Yesterday the Metro News published an article written by Julia West entitled "Myths of Men and Women: He said/She Said, How to overcome gender stereotypes in the office."
"Gender stereotypes can be a severe hindrance to your work", writes West. A stereotype is something commonly believed or accepted but that rarely reflects reality. Gender stereotyping can completely hinder your work and your career advancement because any decision based on a stereotype is defined as discrimination. In Canada, discrimination is illegal. It is illegal to discriminate against somebody based on something that should not factor into your decisions: race, religion, age, sex,gender, sexual orientation, ability. Discrimination violates the Ontario Human Rights Act, the right to be free of discrimination is part of the Canadian Charter of Rights and Freedoms, and most businesses have policies around discrimination at work.
When I read the first sentence of her article I was encouraged. I thought maybe it would outline processes around dealing with discrimination or solidarity building tools for workplaces. I was wrong. I was very, very wrong.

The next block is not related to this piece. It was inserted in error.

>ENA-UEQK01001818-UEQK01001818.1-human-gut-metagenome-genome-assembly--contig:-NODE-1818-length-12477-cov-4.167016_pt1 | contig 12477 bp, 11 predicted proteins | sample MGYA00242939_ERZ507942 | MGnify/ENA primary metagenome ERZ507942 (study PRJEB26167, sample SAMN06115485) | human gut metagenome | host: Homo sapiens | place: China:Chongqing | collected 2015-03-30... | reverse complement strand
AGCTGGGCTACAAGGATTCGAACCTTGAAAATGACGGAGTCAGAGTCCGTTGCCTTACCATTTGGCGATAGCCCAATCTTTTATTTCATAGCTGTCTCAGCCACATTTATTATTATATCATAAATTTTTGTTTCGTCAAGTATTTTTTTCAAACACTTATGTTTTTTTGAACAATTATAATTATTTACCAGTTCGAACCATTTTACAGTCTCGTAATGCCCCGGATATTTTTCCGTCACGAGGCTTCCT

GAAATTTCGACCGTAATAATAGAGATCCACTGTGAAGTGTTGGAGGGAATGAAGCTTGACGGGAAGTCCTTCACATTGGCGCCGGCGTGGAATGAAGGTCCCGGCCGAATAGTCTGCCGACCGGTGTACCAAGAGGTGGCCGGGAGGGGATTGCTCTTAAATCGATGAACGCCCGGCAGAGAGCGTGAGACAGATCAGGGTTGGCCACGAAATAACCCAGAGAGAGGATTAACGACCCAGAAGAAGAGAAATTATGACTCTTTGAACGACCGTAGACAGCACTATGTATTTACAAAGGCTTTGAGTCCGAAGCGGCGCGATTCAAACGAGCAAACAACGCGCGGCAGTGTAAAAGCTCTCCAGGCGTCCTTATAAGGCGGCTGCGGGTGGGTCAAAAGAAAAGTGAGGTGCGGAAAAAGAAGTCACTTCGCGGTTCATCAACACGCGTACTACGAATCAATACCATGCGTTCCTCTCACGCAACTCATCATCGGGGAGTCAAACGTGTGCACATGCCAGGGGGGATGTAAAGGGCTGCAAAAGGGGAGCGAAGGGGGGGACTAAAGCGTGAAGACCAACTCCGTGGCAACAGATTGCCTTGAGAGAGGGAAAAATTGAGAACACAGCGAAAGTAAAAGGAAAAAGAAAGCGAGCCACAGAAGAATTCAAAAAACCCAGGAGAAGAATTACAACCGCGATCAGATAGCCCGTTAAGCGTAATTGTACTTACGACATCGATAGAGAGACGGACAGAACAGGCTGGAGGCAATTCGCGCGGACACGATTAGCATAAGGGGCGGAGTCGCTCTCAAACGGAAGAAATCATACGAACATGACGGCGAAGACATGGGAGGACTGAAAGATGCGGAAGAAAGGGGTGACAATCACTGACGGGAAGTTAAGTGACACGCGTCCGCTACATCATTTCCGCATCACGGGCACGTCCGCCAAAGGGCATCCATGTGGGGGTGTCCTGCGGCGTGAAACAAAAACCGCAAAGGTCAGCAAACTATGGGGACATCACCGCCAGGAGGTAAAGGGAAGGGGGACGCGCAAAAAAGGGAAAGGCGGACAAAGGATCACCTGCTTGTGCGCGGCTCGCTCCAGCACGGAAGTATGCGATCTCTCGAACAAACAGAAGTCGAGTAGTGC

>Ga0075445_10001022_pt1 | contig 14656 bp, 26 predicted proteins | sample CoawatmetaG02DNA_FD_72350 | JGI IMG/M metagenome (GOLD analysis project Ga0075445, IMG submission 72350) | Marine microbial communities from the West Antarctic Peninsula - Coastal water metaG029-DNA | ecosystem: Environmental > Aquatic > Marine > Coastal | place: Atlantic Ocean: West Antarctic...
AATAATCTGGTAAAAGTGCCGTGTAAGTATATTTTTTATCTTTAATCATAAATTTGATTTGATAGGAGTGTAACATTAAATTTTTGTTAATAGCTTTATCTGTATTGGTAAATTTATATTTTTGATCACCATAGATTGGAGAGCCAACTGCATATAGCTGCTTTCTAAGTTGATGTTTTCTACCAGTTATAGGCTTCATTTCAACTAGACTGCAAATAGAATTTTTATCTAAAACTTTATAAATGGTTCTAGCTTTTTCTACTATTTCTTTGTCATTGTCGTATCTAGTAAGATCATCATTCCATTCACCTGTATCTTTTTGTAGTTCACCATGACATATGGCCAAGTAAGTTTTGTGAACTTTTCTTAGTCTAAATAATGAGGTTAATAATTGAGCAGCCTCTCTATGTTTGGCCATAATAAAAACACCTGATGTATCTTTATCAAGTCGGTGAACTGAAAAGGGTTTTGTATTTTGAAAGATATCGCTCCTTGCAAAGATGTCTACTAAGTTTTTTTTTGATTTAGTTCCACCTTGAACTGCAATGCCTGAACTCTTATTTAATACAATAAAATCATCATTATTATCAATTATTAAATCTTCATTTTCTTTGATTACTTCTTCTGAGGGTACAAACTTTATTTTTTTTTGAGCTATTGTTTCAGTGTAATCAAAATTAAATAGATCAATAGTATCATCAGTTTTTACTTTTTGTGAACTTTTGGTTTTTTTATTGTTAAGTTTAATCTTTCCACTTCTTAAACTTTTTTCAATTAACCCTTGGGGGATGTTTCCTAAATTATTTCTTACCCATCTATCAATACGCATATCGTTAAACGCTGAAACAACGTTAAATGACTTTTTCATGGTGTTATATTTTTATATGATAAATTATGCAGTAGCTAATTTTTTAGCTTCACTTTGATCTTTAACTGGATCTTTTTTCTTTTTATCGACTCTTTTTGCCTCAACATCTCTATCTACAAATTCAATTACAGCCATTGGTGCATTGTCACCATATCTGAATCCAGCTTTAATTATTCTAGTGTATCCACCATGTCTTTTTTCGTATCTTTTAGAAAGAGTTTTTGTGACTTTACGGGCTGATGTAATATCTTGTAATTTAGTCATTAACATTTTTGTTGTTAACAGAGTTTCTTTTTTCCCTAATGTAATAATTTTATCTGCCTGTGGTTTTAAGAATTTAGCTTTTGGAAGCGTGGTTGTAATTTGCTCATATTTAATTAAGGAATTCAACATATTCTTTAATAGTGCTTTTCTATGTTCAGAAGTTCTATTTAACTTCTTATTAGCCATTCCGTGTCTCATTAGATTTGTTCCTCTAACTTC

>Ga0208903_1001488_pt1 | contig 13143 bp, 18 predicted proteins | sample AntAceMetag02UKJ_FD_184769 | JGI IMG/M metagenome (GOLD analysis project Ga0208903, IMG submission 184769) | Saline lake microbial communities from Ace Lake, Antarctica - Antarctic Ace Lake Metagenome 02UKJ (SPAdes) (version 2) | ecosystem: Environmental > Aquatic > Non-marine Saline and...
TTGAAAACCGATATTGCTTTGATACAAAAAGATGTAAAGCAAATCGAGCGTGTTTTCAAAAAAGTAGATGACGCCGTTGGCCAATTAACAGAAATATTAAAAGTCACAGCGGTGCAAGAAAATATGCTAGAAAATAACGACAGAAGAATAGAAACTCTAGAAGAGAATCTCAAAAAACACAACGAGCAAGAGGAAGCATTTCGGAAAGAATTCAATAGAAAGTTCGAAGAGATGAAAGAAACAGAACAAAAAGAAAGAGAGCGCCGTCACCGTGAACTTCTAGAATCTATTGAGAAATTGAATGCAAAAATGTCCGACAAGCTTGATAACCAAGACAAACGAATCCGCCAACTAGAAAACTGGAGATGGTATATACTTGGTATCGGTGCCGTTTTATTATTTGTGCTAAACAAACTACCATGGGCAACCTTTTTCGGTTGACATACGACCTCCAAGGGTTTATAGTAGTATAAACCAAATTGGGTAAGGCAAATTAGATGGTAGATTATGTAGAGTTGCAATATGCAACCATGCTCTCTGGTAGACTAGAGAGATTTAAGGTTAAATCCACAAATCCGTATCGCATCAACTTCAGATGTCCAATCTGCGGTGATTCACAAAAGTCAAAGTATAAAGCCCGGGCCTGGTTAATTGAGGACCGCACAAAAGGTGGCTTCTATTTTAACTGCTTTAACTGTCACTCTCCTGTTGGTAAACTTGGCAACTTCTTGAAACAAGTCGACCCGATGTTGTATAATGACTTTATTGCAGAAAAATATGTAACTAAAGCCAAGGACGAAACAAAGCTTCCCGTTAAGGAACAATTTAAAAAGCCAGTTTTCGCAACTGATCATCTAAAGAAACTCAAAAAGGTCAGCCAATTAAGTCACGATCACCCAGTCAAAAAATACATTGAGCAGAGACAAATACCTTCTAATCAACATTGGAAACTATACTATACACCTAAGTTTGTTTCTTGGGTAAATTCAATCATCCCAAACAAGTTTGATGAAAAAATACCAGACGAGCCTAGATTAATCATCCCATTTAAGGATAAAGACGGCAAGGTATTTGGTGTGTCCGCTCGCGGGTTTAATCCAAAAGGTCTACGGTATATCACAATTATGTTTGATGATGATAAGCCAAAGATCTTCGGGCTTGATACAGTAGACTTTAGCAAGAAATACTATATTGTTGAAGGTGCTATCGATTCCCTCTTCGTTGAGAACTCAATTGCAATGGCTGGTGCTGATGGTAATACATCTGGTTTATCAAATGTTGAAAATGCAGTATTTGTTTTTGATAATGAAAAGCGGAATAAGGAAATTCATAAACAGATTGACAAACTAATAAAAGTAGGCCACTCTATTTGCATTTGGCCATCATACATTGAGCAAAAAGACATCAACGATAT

What I thought I was about to read was something along these line: "gender discrimination still happens, it's a big problem, and it's bad. So, here's how to fight it."
What I actually read, was this: "[gender stereotypes] also distract from serious issues and affect a person's comfort level. "Women who unwittingly adhere to gender stereotypes are less likely to be taken seriously for their abilities and contributions."
The article is essentially a How To Guide on "Proving Stereotypes Wrong" and the first piece of advice to women is to from Brenda Fiala, a Strategy SVP at some company: "Be Excellent...Set for yourself an expectation of delivering excellent work, and strive to do it positively and consistently," she says. When you're a good employee it gets noticed, regardless of sex."
Oh really? How interesting! I guess that explains the pay equity gap : women just aren't as good as men at their jobs, which makes it an individual problem and not a systemic one. Problem Solved! Thanks lady!